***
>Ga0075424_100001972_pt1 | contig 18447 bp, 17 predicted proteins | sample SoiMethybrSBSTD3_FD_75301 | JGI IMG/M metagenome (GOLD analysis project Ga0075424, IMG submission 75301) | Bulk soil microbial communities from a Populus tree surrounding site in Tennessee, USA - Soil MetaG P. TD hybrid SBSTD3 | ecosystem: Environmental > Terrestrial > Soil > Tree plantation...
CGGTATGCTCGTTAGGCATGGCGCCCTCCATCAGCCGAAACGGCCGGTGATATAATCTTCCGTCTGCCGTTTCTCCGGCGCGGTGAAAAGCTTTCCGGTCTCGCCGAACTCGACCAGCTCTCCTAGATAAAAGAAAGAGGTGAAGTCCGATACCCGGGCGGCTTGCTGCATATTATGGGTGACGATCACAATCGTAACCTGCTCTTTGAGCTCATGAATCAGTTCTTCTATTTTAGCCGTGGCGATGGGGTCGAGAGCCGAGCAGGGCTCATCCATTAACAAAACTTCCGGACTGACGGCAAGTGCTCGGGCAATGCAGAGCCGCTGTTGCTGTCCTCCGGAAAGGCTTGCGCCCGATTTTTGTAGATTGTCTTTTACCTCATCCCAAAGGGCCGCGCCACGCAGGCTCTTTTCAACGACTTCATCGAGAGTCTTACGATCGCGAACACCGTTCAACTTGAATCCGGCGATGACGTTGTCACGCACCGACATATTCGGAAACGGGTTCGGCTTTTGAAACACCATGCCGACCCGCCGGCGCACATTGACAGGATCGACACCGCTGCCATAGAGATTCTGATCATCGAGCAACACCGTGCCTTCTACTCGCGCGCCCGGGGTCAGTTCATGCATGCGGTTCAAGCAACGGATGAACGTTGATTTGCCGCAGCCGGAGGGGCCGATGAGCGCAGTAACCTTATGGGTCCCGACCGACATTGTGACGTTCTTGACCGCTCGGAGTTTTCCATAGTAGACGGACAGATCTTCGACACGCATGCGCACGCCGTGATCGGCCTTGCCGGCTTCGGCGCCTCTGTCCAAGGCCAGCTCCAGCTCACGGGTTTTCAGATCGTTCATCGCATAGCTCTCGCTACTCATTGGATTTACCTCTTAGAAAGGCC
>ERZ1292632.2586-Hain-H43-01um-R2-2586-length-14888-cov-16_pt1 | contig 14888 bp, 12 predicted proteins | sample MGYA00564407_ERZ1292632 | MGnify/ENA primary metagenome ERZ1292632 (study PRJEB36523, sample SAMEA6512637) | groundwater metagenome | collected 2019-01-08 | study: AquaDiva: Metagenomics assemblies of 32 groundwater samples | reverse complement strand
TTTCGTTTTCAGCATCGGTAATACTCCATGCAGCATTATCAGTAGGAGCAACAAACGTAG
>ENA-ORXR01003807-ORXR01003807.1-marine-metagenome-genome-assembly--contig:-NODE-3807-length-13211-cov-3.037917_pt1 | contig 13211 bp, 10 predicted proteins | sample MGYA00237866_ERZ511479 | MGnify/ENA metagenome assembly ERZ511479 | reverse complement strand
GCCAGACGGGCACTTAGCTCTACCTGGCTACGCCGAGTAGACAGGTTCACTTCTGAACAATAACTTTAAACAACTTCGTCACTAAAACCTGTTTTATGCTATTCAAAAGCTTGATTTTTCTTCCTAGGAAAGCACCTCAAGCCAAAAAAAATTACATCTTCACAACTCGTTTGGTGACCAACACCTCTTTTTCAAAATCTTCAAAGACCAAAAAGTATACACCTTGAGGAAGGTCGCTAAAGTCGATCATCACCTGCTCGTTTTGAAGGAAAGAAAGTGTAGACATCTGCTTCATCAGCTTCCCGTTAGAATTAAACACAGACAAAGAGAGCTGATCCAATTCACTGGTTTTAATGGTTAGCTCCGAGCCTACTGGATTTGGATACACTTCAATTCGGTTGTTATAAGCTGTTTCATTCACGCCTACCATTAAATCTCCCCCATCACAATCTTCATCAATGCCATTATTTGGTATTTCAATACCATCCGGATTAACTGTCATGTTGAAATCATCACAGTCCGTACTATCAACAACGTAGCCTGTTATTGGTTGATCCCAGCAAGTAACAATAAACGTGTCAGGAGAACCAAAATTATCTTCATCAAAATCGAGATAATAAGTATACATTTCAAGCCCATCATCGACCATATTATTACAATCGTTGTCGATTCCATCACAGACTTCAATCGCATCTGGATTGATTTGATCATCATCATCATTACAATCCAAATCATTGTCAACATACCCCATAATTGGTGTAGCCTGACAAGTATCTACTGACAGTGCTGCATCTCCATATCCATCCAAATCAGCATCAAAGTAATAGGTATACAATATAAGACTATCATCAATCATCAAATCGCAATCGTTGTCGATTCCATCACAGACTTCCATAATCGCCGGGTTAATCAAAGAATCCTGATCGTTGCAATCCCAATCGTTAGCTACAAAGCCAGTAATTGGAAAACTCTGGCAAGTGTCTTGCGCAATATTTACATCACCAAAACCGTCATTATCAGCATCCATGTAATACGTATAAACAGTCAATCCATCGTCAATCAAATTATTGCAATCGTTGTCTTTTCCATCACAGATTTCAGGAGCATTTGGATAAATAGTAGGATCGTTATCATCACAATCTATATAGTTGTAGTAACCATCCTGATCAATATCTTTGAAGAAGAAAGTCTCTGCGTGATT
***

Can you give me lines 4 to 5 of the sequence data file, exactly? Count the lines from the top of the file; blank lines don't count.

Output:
TTTCGTTTTCAGCATCGGTAATACTCCATGCAGCATTATCAGTAGGAGCAACAAACGTAG
>ENA-ORXR01003807-ORXR01003807.1-marine-metagenome-genome-assembly--contig:-NODE-3807-length-13211-cov-3.037917_pt1 | contig 13211 bp, 10 predicted proteins | sample MGYA00237866_ERZ511479 | MGnify/ENA metagenome assembly ERZ511479 | reverse complement strand